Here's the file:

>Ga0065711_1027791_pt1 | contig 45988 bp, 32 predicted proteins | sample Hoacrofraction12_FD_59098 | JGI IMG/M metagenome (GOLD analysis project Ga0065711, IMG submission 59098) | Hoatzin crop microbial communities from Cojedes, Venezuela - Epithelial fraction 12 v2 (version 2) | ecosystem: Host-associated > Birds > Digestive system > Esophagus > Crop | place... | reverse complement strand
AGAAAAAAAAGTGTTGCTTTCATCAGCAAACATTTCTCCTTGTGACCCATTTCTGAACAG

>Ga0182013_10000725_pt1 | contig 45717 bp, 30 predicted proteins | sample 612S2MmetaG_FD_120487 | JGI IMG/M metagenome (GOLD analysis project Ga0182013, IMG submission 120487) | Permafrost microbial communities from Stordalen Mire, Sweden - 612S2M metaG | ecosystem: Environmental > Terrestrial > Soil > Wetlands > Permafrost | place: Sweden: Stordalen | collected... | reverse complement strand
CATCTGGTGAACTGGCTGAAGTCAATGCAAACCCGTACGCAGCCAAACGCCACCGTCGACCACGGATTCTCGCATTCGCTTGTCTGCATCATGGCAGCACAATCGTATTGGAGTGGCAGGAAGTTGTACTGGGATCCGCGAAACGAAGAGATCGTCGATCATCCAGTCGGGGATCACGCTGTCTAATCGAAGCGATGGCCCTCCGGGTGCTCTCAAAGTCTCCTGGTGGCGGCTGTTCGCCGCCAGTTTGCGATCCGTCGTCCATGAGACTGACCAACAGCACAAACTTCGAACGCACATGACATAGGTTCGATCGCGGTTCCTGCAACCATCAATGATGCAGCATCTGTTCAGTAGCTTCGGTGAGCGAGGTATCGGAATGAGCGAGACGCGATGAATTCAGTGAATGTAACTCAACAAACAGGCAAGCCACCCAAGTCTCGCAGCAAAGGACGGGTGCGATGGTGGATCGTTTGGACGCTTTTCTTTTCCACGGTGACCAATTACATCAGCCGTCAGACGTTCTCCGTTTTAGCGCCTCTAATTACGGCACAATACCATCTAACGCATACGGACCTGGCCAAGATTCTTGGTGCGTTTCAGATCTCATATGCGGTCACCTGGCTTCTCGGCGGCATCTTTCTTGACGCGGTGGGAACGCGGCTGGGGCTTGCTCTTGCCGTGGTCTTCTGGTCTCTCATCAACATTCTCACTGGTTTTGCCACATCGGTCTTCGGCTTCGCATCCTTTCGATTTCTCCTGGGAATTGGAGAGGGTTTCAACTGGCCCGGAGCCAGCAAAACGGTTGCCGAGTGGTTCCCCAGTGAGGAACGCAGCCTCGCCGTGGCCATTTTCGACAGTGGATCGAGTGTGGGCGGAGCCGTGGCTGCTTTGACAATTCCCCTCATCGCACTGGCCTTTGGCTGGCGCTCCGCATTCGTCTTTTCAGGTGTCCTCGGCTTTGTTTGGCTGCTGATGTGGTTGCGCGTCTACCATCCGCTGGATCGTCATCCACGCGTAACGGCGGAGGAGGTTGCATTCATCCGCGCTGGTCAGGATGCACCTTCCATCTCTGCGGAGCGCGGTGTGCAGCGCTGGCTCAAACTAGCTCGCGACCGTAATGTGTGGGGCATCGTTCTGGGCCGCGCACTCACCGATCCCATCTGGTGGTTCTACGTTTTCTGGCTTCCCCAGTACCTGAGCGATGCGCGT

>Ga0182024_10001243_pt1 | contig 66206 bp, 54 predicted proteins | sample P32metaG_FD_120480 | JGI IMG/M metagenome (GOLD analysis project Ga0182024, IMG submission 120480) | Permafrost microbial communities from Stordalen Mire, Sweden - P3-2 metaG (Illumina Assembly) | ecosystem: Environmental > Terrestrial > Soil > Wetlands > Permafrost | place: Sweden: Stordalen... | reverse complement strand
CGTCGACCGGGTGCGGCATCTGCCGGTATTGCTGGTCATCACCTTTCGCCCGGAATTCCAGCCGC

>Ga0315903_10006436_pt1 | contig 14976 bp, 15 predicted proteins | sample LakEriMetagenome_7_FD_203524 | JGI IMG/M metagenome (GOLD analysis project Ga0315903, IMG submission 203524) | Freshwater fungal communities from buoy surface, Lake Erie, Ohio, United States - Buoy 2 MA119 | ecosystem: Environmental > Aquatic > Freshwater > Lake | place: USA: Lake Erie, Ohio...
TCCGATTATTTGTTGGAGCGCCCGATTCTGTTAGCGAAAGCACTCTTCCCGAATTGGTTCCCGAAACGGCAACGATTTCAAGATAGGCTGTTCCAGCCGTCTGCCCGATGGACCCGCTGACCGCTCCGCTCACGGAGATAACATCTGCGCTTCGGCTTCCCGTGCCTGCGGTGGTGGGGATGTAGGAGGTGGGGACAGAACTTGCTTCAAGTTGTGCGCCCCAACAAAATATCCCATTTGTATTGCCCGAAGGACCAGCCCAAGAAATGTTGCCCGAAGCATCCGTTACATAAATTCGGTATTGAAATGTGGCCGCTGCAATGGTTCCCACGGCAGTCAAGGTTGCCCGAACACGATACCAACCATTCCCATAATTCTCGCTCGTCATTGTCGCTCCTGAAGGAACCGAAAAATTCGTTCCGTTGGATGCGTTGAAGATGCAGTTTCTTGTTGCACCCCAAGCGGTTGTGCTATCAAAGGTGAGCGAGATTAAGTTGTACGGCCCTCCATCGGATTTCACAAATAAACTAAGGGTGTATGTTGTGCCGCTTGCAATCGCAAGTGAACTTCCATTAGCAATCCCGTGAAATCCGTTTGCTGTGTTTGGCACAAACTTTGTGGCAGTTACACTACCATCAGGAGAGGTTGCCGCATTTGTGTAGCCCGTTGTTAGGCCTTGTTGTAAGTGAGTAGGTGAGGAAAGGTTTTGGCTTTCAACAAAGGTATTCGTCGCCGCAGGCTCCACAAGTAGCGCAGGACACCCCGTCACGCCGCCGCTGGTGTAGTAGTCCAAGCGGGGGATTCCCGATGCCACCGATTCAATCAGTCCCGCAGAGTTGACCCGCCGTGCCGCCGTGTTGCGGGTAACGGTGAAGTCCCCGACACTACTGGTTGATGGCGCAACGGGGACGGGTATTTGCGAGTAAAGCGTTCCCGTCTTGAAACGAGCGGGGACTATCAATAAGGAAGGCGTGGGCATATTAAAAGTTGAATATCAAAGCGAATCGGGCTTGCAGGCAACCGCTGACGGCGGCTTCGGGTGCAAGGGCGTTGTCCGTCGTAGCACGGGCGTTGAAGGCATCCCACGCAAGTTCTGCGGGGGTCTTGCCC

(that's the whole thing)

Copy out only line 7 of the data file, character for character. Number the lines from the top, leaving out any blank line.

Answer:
>Ga0315903_10006436_pt1 | contig 14976 bp, 15 predicted proteins | sample LakEriMetagenome_7_FD_203524 | JGI IMG/M metagenome (GOLD analysis project Ga0315903, IMG submission 203524) | Freshwater fungal communities from buoy surface, Lake Erie, Ohio, United States - Buoy 2 MA119 | ecosystem: Environmental > Aquatic > Freshwater > Lake | place: USA: Lake Erie, Ohio...